Amateur Radio Bands

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There are many different bands (frequency groupings) accessible to amateur radio operators each with their own performance characteristics and uses.

Contents

United States

EHF Bands

1.25 Centimeters (24.0-24.25 GHz)

6 Milimeters (47.0-47.2 GHz)

4 Milimeters (76.0-81.0 GHz)

2 Milimeters (122.25-123.0 GHz and 134-141 GHz)

1 Milimeter (241-250 GHz)

(All above 275 GHz)

SHF Bands

13 Centimeters (2.30 - 2.31 GHz and 2.39 - 2.45 GHz)

9 Centimeters (3300-3500 MHz)

5 Centimeters (5650-5925 MHz)

3 Centimeters (10.0-10.5 GHz)

UHF Bands

70 Centimeters (420 - 450 MHz)

33 Centimeters (902 - 928 MHz)

23 Centimeters (1.24 - 1.3 GHz)

VHF Bands

6 Meters (50 - 54 MHz)

2 Meters (144 - 148 MHz)

1.25 Meters (219 - 220, 222 - 225 MHz)

HF Bands

80 Meters (3.5 - 4.0 MHz)

60 Meters (five USB voice channels: 5.332, 5.348, 5.368, 5.373, 5.405 MHz)

Please note that the FCC lists these channels as the carrier frequency. When you tune to these channels on an Amateur Radio you do not tune to the carrier frequency, instead almost every ham radio will tune to the sideband frequency which is: 5330.5, 5346.5, 5336.5, 5371.5, 5403.5 (common UK/US freq).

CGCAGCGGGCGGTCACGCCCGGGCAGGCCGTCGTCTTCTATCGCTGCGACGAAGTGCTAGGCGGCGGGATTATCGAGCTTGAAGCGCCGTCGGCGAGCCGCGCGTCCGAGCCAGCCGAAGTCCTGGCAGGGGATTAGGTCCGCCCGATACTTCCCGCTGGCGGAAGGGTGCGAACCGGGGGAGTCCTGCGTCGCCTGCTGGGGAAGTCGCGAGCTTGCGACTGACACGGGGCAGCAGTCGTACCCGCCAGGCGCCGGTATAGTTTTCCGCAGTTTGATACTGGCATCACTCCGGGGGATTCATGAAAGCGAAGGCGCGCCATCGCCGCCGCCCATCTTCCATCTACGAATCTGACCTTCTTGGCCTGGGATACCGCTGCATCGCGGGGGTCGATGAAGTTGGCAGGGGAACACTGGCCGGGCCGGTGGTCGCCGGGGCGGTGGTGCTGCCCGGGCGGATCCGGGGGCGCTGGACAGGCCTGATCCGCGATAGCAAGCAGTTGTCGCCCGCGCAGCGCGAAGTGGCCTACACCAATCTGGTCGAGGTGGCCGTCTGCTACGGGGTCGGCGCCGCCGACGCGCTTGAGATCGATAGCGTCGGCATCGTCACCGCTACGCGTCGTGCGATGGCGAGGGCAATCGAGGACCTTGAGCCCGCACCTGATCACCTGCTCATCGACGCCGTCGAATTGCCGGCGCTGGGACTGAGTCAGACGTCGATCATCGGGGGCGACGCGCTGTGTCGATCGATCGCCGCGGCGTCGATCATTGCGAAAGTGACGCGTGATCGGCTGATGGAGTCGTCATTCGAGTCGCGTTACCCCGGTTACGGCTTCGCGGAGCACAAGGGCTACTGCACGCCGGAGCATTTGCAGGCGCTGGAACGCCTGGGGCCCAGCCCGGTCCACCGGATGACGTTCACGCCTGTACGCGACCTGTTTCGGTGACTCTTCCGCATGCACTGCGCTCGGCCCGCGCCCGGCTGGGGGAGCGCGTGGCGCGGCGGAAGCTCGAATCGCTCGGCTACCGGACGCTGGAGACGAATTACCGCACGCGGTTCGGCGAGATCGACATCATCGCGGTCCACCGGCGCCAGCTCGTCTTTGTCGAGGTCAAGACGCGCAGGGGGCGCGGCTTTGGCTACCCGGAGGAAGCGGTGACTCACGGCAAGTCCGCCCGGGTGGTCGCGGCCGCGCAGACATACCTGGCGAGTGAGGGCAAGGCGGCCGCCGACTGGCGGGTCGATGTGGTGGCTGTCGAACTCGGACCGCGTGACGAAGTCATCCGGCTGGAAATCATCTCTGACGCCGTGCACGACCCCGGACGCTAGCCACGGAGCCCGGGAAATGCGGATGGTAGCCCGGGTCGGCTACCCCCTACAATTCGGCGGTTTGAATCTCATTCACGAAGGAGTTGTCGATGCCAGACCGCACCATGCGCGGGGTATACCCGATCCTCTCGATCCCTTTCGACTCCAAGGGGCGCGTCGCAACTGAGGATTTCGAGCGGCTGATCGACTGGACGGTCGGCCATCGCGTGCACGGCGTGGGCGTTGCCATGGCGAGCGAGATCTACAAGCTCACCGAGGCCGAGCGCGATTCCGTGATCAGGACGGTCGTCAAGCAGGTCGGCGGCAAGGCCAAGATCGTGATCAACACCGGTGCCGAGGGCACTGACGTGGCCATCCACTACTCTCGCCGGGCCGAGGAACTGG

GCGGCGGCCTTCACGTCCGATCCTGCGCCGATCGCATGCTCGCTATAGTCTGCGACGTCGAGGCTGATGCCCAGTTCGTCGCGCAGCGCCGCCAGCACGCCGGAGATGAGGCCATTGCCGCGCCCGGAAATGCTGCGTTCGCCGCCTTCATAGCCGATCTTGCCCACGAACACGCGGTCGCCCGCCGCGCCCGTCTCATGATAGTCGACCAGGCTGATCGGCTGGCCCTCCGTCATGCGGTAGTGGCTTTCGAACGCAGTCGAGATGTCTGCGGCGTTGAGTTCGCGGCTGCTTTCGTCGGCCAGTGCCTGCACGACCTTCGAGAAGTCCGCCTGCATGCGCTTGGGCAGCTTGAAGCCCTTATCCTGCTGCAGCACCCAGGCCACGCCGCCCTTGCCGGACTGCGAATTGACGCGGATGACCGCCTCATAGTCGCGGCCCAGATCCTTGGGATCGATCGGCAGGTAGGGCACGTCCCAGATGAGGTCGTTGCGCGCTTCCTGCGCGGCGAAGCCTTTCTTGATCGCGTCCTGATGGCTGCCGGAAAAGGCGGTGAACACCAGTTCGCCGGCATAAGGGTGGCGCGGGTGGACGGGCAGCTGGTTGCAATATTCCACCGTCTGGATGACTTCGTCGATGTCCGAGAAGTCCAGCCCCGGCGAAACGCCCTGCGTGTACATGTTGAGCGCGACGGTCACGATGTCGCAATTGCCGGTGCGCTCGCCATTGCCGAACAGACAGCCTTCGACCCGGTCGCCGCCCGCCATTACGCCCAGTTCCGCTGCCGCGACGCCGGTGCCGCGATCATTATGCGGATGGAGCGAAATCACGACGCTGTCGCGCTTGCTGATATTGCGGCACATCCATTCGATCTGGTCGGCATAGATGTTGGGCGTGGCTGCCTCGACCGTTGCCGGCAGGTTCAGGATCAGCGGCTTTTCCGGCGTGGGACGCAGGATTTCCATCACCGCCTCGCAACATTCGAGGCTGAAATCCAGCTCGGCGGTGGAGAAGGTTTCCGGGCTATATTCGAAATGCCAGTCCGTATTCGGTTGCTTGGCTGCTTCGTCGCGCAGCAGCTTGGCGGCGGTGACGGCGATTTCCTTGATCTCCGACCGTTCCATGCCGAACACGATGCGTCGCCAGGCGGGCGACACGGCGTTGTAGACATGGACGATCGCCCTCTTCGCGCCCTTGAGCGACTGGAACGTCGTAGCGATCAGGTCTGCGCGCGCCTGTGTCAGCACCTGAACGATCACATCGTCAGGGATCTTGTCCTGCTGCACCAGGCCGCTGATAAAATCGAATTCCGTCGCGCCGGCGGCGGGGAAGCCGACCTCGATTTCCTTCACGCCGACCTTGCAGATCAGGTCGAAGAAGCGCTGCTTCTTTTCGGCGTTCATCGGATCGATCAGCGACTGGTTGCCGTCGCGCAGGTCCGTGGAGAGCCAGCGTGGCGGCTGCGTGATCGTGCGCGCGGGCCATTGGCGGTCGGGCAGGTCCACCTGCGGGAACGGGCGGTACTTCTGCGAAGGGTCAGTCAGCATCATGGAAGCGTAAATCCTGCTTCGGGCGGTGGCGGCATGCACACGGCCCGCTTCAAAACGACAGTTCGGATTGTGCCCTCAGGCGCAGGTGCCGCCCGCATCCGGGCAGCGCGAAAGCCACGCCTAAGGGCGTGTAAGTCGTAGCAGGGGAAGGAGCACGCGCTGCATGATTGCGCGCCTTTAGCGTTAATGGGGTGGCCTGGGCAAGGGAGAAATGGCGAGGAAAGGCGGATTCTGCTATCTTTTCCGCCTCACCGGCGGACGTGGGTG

You are also limited to 50w ERP relative to a dipole. A dipole has a gain of 2.14dBi or 0dBd.

Most antennas are rated in dBi (relative to an isotropic antenna) because it results in larger numbers and is better marketing. If it is not specified it is always safest to assume it is dBi.

If your antenna is rated for 3dB (no designator) assume it is 3dBi, and subtract 2.14dBi, leaving you with 0.86dBd. This means that you have to turn your transmitter down to 41w or less to stay legal.

40 Meters (7.0 - 7.3 MHz)

30 Meters (10.100 - 10.150 MHz)

200w PEP max

20 Meters (14.000 - 14.350 MHz)

17 Meters (18.068 - 18.168 MHz)

15 Meters (21.000 - 21.450 MHz)

12 Meters (24.890 - 24.990 MHz)

10 Meters (28.0 - 29.7 MHz)

MF Bands

160 Meters (1.8 - 2.0 MHz)

160 Meters, also referred to as "Top Band" or "Gentleman's Band", is the lowest frequency (longest wave) available to United States ham operators.

See Also

References

External Links

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